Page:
Amoeblog

Stories start in many ways -- a look back at old time radio's Night Beat

Posted by Eric Brightwell, February 20, 2014 02:45pm | Post a Comment
In the Golden Age of Radio, NBC produced some of the medium's best crime dramas, programs like The Adventures of Philip MarloweThe Adventures of Sam Spade, ConfessionDragnet, and Tales of the Texas Rangers. Another -- although sadly not well-remembered today -- was Night Beat, which debuted on 6 February, 1950 and aired not just in the US, but Australia and South Africa as well. 

The plot of Night Beat revolves around a reporter named Randy Stone who works for the fictional Chicago Star newspaper. In the process of writing his human interest column, "Night Beat," Stone passes in and out of the lives of night owls, underworld figures, lost souls, and other denizens of an improbably noir Chicago

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Confession

Posted by Eric Brightwell, July 8, 2009 05:55pm | Post a Comment

Confession is a crime drama anthology that originally aired on NBC from July 5 to September 14 in 1953, Sunday nights at 9:30. Each episode featured Paul Frees as Richard McGee -- then the director of California Department of Corrections. John Wald was the announcer.

                

The rest of the cast changed from episode to episode and was a veritable "who’s who" of radio talent of the era, including: Alice Reinhardt, Anthony Barrett (aka Tony Barrett), Barney Phillips, Charlotte Lawrence, Dan Rhys, Eddie Firestone, Eve McVeagh, George Peroni, Gerald Mohr, Gloria Grant, Helen Kleeb, Jack Kruschen, Jack Moyles, James Edwards, Jay Loughlin, Jester Hairston, Joel Davis, John Crawford, John McIntire, Jonathan Hole, Joyce McCluskey, Lamont Johnson, Lurene Tuttle, Les Tremayne, Maidie Norman, Marvin Miller, Sam Edwards, Stacy Harris, Virginia Gregg, Vivvie Jennis and Warren Stevens.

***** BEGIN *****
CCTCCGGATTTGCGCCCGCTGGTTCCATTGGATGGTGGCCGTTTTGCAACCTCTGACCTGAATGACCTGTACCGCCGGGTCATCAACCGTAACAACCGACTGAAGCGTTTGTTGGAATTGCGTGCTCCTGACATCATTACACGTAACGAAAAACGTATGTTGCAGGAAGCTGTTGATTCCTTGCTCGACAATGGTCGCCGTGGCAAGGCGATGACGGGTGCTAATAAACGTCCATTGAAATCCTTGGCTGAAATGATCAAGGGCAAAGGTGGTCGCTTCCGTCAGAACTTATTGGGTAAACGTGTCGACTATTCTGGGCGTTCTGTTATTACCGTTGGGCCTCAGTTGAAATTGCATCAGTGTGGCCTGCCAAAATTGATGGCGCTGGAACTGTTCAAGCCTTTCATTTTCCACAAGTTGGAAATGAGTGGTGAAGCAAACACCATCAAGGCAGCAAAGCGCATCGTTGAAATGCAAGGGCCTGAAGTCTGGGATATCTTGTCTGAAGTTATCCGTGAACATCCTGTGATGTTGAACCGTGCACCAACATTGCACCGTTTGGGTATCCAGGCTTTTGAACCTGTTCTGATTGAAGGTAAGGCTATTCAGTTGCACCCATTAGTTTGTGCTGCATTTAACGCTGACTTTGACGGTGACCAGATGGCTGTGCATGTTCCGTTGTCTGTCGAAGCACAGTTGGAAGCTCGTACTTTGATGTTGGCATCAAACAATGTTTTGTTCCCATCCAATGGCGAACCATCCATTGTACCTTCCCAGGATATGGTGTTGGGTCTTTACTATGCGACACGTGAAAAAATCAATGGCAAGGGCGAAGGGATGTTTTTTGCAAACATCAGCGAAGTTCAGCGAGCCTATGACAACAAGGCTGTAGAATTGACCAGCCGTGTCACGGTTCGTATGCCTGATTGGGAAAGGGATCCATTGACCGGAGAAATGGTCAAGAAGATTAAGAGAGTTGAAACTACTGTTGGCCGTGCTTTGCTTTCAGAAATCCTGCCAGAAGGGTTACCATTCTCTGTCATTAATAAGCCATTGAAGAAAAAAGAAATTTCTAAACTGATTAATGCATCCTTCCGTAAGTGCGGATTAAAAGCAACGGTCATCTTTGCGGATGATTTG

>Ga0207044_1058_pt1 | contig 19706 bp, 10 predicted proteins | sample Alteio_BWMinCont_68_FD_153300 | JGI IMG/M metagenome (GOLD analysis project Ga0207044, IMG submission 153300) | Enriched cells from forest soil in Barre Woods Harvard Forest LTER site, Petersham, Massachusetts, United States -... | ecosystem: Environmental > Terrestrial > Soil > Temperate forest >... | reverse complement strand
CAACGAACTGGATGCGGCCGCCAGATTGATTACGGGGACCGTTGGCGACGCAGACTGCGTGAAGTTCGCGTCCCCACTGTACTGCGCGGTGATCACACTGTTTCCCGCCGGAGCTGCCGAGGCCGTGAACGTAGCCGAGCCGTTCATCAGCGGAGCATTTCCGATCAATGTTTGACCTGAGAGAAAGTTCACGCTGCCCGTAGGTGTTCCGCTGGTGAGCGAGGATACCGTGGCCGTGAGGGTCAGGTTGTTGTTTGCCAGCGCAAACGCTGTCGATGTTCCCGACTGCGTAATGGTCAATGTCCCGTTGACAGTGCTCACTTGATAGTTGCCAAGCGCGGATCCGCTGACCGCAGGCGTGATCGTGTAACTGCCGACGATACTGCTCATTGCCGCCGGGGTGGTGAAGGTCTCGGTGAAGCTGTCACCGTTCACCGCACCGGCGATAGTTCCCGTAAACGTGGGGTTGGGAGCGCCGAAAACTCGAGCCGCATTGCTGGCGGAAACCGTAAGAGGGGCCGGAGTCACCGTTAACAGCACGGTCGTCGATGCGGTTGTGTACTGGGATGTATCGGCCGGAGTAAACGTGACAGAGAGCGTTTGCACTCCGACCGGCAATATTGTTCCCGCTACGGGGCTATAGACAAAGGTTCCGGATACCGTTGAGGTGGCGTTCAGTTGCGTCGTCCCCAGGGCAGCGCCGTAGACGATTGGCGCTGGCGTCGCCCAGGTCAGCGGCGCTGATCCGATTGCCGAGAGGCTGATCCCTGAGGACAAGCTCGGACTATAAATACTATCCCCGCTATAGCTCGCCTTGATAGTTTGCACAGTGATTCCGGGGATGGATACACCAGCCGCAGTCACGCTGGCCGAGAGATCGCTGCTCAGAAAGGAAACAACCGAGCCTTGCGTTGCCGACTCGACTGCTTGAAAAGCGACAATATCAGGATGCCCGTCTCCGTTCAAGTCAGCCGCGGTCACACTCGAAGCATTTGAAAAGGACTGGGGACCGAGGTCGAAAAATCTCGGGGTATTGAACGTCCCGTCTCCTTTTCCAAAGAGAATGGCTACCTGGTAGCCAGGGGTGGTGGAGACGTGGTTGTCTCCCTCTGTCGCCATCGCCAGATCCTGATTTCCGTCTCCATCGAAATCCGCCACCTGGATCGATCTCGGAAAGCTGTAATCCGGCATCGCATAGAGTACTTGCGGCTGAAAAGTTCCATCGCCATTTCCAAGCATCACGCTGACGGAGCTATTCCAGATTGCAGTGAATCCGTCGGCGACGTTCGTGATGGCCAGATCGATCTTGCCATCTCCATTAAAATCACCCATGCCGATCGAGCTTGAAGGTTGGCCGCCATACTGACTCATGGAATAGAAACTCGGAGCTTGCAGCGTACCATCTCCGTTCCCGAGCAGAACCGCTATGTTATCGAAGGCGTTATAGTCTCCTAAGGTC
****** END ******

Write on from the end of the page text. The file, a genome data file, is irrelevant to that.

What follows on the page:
Each episode begins with the Wald solemnly intoning “The confession you are about to hear is an actual recording...” (followed by two loud, distinct beeps of the Canadian Beeper Phone). Then the interviewer vocally encourages the convict to begin their confession, gently prodding “alright... go ahead... make the statement please." Then the convict/protagonist reads the beginning of their confession before the program segues into a dramatization of the events of the confessor's arrest.

In the premiere episode, the interviewer suggests “if there’s comfort for the listeners it’s that you’ve [the convict] been apprehended.” The way the criminals give their accounts is distinguishable from comparable examples with fictional stories of most TV, film and radio of their era. Unlike those frequently over-the-top characterizations of criminals, on Confession, the criminals laconically tell their tales with unpretentious, unembellished language spoken with the seemingly distinct cadences, accents and slang of the era. The realism is further abetted by the subtle acting, with characters coughing, occasionally mumbling unintelligibly and sometimes interrupted by the interviewer giving instructions to speak up, lean toward the mic or sometimes even correcting the confessor's reading of their own confessions as they convincingly stumble through their written accounts. The sound effects are used sparingly and skillfully and the most memorable sound is that of the spare, haunting piano score of Michael Sumogi (or Somage in some accounts) which contributes to an uneasy disquiet.

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